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KWiniarski

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  1. As you look back to the masculine performances in musicals of past decades, what changes in male representation, and performance would you say are most noticeable? Things are definitely changing. In the past there was either the alpha male or the sidekick beta. Now it seems like things are becoming more true to life. There aren't just two types of men. The mold is being broken. You also have rebellious Elvis and then Preston's character in Victor/Victoria, where he's more complex. What other specific qualities do you notice about Robert Preston in either or both of these clips
  2. Does a movie that has as stylized a scene as An American in Paris’ ending ballet need to use a less-than-realistic, stylized approach throughout the film? I don't think so. The contrast between the real world and the fantasy makes complete sense. It also makes the fantasy really pop when we get to that point. If the ballet was muted and more realistic, it wouldn't make sense as a fantasy. What keeps Jerry Mulligan from being completely unlikeable in a scene in which he acts pretty darn unlikeable? The way he dismisses the college girl is pretty funny actually. He's ki
  3. How do the pre-dance movements of O’Connor and Kelly compare to their actual dance movements? Before they start dancing, they are already starting to bob and draw out words, somewhere between speaking and singing. It helps lead us smoothly into the song and dance, so that we don't question that's where it was going all along. The moves before and during the song match really well with their personalities. Watch the Professor all the way through and consider the role of the straight man. The straight man is a great tactic that I never really thought about before. He acts to make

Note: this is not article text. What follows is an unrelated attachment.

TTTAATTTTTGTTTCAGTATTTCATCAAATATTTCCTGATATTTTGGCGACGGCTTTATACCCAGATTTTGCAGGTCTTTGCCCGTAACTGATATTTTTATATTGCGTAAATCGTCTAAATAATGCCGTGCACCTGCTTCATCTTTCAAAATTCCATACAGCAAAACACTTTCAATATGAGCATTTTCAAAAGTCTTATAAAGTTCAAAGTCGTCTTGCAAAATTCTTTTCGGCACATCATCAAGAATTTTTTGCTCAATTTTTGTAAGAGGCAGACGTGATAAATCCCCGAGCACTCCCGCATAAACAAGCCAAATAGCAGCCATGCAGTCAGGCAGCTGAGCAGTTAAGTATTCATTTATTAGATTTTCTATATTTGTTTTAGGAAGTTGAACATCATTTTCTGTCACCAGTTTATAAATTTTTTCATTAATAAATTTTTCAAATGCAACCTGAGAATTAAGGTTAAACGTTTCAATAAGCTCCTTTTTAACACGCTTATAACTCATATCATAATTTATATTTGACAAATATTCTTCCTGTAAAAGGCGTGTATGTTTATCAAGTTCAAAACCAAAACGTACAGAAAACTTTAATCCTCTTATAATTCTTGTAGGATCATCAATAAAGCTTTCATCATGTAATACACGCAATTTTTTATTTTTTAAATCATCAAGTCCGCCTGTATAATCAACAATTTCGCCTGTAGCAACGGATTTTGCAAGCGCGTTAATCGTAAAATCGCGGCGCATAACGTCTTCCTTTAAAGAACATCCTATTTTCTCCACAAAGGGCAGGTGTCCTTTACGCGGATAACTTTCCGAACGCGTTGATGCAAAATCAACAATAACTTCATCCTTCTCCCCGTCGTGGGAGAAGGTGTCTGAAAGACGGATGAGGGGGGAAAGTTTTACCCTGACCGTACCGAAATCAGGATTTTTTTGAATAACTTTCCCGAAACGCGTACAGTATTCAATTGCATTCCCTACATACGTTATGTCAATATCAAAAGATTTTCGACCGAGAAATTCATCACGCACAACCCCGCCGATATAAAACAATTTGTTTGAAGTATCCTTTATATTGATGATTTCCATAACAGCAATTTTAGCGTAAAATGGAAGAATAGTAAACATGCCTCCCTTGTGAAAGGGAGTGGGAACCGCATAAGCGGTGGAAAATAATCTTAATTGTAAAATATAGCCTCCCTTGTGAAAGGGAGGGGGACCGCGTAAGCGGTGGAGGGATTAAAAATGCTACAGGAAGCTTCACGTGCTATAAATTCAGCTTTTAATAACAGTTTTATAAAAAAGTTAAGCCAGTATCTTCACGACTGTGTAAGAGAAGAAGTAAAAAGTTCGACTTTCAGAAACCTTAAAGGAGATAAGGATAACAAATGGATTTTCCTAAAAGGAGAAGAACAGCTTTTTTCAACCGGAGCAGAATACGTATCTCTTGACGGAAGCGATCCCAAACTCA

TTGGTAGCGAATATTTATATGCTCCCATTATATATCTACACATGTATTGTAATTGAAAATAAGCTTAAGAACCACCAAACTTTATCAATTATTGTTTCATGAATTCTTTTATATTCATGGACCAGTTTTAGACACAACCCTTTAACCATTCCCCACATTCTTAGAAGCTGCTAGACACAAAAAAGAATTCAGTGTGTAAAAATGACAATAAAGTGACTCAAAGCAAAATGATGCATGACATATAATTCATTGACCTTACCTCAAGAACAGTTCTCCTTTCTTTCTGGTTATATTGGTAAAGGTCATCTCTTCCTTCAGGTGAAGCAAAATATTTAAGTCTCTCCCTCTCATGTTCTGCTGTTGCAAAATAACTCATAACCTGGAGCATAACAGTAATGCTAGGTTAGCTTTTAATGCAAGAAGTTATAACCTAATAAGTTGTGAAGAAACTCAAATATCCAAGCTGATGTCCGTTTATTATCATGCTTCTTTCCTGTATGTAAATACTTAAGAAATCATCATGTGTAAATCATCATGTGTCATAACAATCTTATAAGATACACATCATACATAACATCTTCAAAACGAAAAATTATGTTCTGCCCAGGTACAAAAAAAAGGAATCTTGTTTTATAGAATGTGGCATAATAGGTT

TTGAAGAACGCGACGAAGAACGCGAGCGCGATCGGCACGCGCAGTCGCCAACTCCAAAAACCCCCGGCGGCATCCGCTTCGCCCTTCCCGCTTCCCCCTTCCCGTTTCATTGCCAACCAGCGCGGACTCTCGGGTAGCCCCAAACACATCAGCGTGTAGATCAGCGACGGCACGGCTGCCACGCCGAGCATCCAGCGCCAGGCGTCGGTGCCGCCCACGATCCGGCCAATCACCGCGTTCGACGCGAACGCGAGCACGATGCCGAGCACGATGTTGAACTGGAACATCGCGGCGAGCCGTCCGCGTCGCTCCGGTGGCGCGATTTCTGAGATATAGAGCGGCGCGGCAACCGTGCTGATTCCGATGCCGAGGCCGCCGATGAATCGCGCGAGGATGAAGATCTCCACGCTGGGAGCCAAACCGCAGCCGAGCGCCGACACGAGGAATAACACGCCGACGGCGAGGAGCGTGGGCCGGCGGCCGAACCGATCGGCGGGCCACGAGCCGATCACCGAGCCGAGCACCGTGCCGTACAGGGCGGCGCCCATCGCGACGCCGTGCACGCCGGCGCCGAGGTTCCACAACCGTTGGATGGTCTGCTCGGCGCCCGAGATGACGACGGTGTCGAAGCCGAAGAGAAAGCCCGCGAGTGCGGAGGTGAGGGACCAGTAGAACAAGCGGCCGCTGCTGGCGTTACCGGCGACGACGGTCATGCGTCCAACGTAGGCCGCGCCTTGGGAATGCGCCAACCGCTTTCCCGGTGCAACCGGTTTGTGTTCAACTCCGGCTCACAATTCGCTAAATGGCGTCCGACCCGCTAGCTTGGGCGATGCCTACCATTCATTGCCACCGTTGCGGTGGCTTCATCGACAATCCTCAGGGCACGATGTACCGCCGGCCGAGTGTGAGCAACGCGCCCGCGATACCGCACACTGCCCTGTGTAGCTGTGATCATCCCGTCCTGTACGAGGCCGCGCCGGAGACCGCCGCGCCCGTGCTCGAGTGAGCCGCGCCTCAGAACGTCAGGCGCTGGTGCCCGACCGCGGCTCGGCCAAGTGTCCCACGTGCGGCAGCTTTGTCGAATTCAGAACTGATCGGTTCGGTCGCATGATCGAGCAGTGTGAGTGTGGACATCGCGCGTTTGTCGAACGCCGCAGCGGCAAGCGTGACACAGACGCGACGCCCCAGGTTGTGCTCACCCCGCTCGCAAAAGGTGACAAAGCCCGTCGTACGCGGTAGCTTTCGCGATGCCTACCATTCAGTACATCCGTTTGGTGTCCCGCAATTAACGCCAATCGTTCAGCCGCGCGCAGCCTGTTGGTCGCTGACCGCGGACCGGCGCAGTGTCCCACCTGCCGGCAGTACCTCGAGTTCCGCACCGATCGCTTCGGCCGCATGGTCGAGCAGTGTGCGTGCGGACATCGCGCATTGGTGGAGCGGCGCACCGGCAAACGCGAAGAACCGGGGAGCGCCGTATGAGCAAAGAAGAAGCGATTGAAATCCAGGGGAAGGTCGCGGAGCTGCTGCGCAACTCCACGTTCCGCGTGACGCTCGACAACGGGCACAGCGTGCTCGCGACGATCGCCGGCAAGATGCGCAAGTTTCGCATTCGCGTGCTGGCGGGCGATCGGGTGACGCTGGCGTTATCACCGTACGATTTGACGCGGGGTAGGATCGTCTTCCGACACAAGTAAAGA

4. As you reflect upon female representation in the 1950s, where do you think this film character falls in the continuum? Why? I think she is almost in her own category (maybe with Betty Hutton's Annie, but I haven't seen that one. I don't find her as pleasant to watch as Doris Day just from the clips I've seen her in from Annie Get Your Gun). Calamity is a complex character, which I love.. she's definitely not a one dimensional woman like so many other characters at the time (like the naive blonde and streetwise brunette of Gentlemen Prefer Blondes). She grows throughout the film. She is m
  5. As you watch the interaction between the four characters in this scene, what do you notice about the way they include each other or relate to one another? How is it different from early musicals we have discussed? The four characters each get a turn singing alone at the beginning, but then sing together for majority of the remainder of the song. This sets them up as equals and they play together in different gags, such as Astaire catching the handkerchief or the lighting of the cigarette. Most of the early musicals feature just one or two people singing and usually the main focus is only
  6. First of all, I adore these two together and love that Betty is the aggressor. I think they are cute and it works really well with Frank's character both in this movie and On the Town. He is the shy one both compared to Betty and to Gene Kelly. This is true of Gene and Frank in Anchors Aweigh also.. they are played as opposites. Thinking like a director and editor, describe how each shot spotlights key actions. This scene is awesome for that. The camera work follows them really well and I love how it switches when she backs him up against the wall. It highlights her hand before s
  7. 1. What was the first Judy Garland film you recall watching? What was your impression of her? Of course, it has to be The Wizard of Oz for me too. It's hard to remember exact impressions because I was a little girl, but her voice was amazing. She always had this voice so much bigger and richer than you would think it'd be. Her wanting to be a part of the farm and how she tried to stress the importance of her problems to her aunt and uncle is very relatable for a kid. The flying monkeys were also terrifying for a kid haha. 2.How do you view her differently after viewing these clips